By BRETT WILKISON
THE PRESS DEMOCRAT
The California Public Employees’ Retirement System, the giant state workers pension fund, is severing its investment ties with a Napa-based vineyard management firm pushing one of Sonoma County’s largest and most controversial land- use projects.
The move threatens Preservation Ranch, the proposed 1,769-acre forest-to-vineyard conversion in northwestern Sonoma County, wine industry sources said.
Environmentalists have rallied nationwide against the project, saying it would harm water resources and wildlife, including beleaguered salmon and steelhead populations in the Gualala River watershed.
CalPERS confirmed the investment decision Wednesday.
The $225 billion fund, the country’s largest government pension system, has a majority stake in Preservation Ranch through an investment portfolio managed by Premier Pacific Vineyards of Napa.
The coming shakeup — CalPERS has yet to name a replacement manager for its vineyard investments — could put Preservation Ranch on hold, industry sources said.
A CalPERS spokesman would not say Wednesday how the fund’s decision could affect the proposed vineyard development on nearly 20,000 acres of second-growth redwood and fir forest outside of Annapolis.
An environmental impact report on the project, which government officials say is the largest of its kind in modern state history, is due out at the end of this year. Public comment periods and hearings before county boards, including supervisors, would follow.
Supporters insisted the investment decision would not stall the project, first proposed in 2006.
“The management change should not have any impact on Preservation Ranch,” Tom Adams, land-use director for Premier Pacific Vineyards, said in an email.
The move was announced to the firm’s customers and business partners in an Oct. 3 email from Richard Wollack, Premier Pacific’s co-founder and managing principal.
“We are writing to inform you that effective the end of this year we will be exiting the management of vineyards we developed and managed for CalPERS,” Wollack wrote.
A yet-to-be named manager would take over on Jan. 1, he said.
Wollack said Wednesday that the company would have no comment.
The email announcement and a Sept. 30 meeting the company held with its staff to convey the news were first reported by Lewis Perdue, a Sonoma resident and editor and publisher of Wine Industry Insight, an online publication.
Premier Pacific Vineyards was created by Wollack, a Bay Area real estate investment firm owner, and William Hill, a longtime Napa vintner.
The company develops and manages high-end vineyards. Its website lists current operations on 26 vineyards in California, Oregon and Washington.
The company purchased the 19,652-acre Preservation Ranch property in 2004 for $28.5 million. The former owner, a Willits-based timber company, had previously proposed 10,000 acres of vineyards on the same property and other land in adjacent Mendocino County.
Starting in 2002, CalPERS has invested $200 million in two vineyard portfolios managed by Premier Pacific.
CalPERS latest real estate investment report shows its assets after fees in the two portfolios totaled $122 million at the end of March, a 39 percent drop from its initial outlay.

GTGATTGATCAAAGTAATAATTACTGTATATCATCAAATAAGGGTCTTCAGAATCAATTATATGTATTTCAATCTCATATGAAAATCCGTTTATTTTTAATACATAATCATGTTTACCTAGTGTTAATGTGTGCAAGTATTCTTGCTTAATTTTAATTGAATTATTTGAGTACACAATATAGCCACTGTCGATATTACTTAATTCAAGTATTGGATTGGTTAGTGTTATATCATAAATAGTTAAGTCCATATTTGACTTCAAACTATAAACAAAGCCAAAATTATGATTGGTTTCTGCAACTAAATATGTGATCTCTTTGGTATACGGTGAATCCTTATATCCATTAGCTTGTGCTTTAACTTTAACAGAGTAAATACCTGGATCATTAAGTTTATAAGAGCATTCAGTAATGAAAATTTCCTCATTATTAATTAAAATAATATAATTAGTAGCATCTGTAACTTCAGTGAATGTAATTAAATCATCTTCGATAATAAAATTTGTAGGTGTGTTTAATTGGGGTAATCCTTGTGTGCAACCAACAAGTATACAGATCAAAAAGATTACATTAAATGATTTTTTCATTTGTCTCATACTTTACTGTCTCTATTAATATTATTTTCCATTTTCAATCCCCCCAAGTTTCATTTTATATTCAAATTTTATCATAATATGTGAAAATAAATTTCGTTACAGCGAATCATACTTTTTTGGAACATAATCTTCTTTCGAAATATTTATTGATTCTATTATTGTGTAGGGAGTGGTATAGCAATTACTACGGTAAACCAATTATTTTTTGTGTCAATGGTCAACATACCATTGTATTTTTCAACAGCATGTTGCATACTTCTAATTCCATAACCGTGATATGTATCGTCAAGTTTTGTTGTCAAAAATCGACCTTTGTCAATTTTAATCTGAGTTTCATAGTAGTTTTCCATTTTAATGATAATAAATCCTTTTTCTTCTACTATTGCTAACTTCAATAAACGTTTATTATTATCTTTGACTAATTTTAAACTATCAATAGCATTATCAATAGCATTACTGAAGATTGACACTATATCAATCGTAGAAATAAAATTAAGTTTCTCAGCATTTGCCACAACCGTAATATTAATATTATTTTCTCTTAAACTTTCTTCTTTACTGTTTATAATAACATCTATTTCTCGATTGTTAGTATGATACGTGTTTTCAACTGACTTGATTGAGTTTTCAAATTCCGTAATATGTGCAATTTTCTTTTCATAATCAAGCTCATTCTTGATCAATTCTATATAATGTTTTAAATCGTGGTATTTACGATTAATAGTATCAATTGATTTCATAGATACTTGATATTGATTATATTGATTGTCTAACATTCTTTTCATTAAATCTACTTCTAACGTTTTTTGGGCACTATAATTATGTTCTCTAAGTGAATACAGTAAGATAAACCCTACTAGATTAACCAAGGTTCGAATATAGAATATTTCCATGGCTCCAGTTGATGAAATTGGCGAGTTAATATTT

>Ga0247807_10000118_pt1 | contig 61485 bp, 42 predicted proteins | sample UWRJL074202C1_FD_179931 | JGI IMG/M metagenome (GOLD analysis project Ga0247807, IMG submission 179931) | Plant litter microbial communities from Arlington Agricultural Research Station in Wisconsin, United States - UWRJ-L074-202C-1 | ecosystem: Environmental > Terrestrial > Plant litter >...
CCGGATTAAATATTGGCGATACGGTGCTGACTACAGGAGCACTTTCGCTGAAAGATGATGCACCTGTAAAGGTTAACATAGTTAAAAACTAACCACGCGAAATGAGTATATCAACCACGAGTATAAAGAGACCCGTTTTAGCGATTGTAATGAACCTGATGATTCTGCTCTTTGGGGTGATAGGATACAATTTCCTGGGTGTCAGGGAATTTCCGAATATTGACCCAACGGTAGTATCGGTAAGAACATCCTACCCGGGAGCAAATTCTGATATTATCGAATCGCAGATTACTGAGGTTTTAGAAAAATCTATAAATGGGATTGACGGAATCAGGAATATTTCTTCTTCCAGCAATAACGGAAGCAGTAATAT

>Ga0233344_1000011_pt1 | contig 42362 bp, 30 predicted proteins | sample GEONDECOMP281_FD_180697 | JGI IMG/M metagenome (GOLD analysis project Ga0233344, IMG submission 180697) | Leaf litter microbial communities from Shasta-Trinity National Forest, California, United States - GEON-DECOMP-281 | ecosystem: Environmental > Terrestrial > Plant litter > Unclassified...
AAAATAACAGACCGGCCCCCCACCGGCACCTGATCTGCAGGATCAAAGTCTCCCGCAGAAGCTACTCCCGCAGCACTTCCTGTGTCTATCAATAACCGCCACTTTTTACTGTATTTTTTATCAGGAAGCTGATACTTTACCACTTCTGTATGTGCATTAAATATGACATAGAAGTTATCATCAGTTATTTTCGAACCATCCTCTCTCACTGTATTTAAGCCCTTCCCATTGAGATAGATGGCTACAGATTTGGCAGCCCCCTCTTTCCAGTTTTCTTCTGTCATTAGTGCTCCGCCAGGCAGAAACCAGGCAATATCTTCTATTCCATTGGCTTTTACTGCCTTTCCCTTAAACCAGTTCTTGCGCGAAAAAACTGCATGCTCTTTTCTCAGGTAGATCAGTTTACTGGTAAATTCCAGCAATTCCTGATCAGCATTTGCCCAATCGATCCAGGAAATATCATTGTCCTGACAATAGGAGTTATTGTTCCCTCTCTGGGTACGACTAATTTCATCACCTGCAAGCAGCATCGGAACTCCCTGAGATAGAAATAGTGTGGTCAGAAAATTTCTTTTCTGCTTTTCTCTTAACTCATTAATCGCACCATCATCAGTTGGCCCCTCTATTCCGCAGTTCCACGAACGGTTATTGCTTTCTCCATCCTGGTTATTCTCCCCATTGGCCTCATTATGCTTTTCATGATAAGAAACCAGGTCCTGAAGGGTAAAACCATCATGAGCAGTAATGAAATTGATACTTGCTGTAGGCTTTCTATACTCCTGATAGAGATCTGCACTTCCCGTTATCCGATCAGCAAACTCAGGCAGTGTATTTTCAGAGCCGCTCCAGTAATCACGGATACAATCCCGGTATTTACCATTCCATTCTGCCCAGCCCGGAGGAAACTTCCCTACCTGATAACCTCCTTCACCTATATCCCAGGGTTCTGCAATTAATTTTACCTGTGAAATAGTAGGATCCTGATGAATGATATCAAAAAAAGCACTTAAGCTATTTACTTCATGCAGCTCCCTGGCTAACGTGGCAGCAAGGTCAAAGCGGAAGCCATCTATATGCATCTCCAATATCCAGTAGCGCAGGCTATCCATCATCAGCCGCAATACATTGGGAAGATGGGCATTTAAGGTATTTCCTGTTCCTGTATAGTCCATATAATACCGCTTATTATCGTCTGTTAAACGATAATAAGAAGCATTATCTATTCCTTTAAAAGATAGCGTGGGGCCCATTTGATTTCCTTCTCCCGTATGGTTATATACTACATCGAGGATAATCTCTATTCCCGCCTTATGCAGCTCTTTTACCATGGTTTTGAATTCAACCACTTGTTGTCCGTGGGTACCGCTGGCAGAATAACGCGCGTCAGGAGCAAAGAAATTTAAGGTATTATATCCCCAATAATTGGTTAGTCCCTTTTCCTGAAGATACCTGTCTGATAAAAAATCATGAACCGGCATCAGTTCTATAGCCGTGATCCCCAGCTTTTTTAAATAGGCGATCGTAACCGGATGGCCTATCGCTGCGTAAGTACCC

Other investors include Premier Pacific Vineyards, which committed $10 million in 2002, and Commonfund Realty, a Connecticut-based endowment adviser, which committed $50 million in 2008 toward six land purchases.
CalPERS is the majority investor in Pacific Vineyard Partners, the portfolio that includes the Preservation Ranch property, county records show.
Title to the land is listed under four affiliated business units.
CalPERS spokesman Wayne Davis would not discuss the details of the agency’s vineyard ownership or how the investment change could affect that ownership, including control of Preservation Ranch.
Generally with such changes “CalPERS would retain its share of the ownership of underlying assets,” Davis said.
Wine industry sources provided a similar assessment.
One local vineyard developer who declined to be named said the fallout for Preservation Ranch was clear.
“On hold, baby,” he said.
Davis said the investment switch was part of the pension fund’s ongoing restructuring of its real estate assets.
Environmental leaders said Wednesday they weren’t yet sure what to make of the news.
“It’s a very interesting development,” said Jay Halcomb, chairman of the Sierra Club’s Redwood Chapter.
The group and others have called on CalPERS to abandon the vineyard plans and manage the entire property as a sustainable timber reserve. Halcomb said those calls would now likely increase.
“We’ve been saying for a couple of years that this was a bad investment to begin with. And of course with the wine market struggling, it didn’t make any sense,” he said.
Preservation Ranch supporters have pushed back, saying the project represents the best balance between development and environmental protection. It would permanently set aside 15,000 acres for timber operations, dedicate 2,700 acres for a private wildlife preserve and donate 220 acres for a public park expansion.
Premier Pacific Vineyards expected to spend up to $7 million on studies, including $2 million on the draft environmental impact report. Its application files at county offices stand four feet high.
David Schiltgen, the county planner overseeing the application, said the ownership switches are not uncommon for large land use projects making their way through the review process.
“It’s not the rule. It’s more the exception,” he said.
A change on a project the size of Preservation Ranch could present some challenges, he said.
“It’s always difficult to change horses midstream,” he said.